If he could play a full 16 games in a season, Fuller could develop into a player like DeSean Jackson was in his prime. Out of 80 possible games in his career, Fuller’s only played in 53. Extrapolated out to 16 games, his annual receiving slash would be 63/939/7 for his first five seasons. He has deadly quickness and speed; in his career, he has 28 plays from scrimmage that gained at least 30 yards. But a broken collarbone and a torn ACL in his past, in addition to hamstring pulls, make him a tough play on which to rely. Fuller will also miss the 2021 season opener to finish serving a six-game suspension for using performance-enhancing substances.

Having played out his fifth-year option as a productive first-round pick, Fuller’s hoping to cash in with a deal that’ll pay in the neighborhood of $40-$60 million over four or five years, if a team agrees on his value.

Nelson Agholor

After an uneven five-year stint with the Philadelphia Eagles, Agholor didn’t garner much attention in his first round of free agency. He bet on himself with a one-year, $1 million contract, and it paid off; he was the second-leading receiver on the Las Vegas Raiders, with a 48/896/8 receiving slash, and apparently willing to call for accountability in the locker room when things went south.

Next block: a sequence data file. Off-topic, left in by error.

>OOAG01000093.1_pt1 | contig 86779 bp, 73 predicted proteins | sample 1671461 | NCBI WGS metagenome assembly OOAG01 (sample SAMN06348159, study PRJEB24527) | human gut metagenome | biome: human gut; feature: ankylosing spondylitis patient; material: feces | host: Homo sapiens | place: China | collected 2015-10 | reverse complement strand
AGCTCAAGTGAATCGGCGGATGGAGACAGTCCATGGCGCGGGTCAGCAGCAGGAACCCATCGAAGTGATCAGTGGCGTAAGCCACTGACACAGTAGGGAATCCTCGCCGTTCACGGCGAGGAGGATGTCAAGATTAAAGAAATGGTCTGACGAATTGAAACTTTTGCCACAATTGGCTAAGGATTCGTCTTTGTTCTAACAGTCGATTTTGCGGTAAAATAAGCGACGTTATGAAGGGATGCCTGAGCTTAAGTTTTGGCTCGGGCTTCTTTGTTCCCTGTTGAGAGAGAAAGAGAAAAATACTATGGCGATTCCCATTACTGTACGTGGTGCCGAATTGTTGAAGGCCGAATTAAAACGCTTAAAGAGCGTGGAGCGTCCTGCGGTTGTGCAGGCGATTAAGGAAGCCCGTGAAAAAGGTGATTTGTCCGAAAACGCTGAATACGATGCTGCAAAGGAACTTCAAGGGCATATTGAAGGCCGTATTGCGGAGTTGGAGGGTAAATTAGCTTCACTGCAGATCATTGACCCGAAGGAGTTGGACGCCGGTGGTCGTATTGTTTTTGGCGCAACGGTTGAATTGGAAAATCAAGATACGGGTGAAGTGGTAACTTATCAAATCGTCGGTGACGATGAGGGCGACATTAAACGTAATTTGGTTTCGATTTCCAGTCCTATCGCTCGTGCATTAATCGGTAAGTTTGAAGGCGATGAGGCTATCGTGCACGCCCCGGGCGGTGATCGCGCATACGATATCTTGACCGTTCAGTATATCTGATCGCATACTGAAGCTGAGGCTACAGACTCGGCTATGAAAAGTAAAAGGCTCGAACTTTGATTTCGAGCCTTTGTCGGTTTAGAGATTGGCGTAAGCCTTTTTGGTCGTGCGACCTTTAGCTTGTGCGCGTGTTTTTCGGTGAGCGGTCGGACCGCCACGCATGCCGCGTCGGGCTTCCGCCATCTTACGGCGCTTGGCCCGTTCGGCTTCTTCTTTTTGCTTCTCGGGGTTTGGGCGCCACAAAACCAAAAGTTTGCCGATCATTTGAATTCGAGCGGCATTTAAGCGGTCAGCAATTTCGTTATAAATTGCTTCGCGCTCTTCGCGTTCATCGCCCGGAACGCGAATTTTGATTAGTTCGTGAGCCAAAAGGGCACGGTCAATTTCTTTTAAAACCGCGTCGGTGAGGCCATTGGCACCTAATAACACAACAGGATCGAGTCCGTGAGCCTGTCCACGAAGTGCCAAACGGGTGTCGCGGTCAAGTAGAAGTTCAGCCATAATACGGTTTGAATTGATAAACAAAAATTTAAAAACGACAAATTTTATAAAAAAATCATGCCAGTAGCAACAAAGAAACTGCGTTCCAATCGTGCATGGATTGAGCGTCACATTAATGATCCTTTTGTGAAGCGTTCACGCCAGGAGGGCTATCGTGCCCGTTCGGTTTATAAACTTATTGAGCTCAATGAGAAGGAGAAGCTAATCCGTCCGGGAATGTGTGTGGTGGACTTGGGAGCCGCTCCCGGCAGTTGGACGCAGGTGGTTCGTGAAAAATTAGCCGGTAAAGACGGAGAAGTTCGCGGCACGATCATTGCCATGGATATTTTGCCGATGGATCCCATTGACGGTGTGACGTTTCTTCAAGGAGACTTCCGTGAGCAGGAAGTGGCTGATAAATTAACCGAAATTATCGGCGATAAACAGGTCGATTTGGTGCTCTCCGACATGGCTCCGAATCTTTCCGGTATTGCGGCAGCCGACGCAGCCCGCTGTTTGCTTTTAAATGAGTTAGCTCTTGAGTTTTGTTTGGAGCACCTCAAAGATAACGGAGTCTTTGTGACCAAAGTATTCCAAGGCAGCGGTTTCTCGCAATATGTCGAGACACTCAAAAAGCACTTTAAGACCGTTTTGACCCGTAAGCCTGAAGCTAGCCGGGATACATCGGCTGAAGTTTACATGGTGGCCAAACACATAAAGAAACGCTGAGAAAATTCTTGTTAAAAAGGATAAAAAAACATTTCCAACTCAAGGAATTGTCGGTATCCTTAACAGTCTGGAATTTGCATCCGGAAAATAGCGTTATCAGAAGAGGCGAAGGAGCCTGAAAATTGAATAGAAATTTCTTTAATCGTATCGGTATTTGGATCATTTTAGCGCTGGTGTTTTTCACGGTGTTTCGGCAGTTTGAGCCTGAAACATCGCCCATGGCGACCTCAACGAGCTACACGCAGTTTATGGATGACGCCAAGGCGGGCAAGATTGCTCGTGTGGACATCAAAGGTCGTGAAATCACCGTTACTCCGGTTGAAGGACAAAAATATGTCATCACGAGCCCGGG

Agholor always had the speed and versatility in his game, but dropped passes held him back. If he’s put that tendency behind him, he’s a solid number-two receiver. He’s due for a pay raise, but probably not a major long-term contract.

Marvin Jones

Jones will be 31 years old and entering his tenth NFL season, but hasn’t slowed down yet. He still has that remarkable finesse and body control to win contested catches when it counts. In the last two years, Jones has a 138/1757/18 receiving slash, catching 67 percent of his targets.

Jones just wrapped up the five-year, $40 million contract he signed with the Detroit Lions. He arguably outplayed that value, and could still be a number-two receiver for a contending team. He’ll probably be looking for a two- or three-year deal worth $9-11 million per year for his next contract.

T.Y. Hilton

Hilton is still working through a remarkable career, and he could hit 10,000 career receiving yards this season. That said, he’s definitely lost a step from the career peak that saw him selected to four consecutive Pro Bowls. If Hilton and the Indianapolis Colts part ways, the Bills might be able to entice him for a one-year deal to play with Josh Allen and spark a career resurgence. But he’s probably looking for $9-10 million per year, which is a high price for the Bills to pay.

Breshad Perriman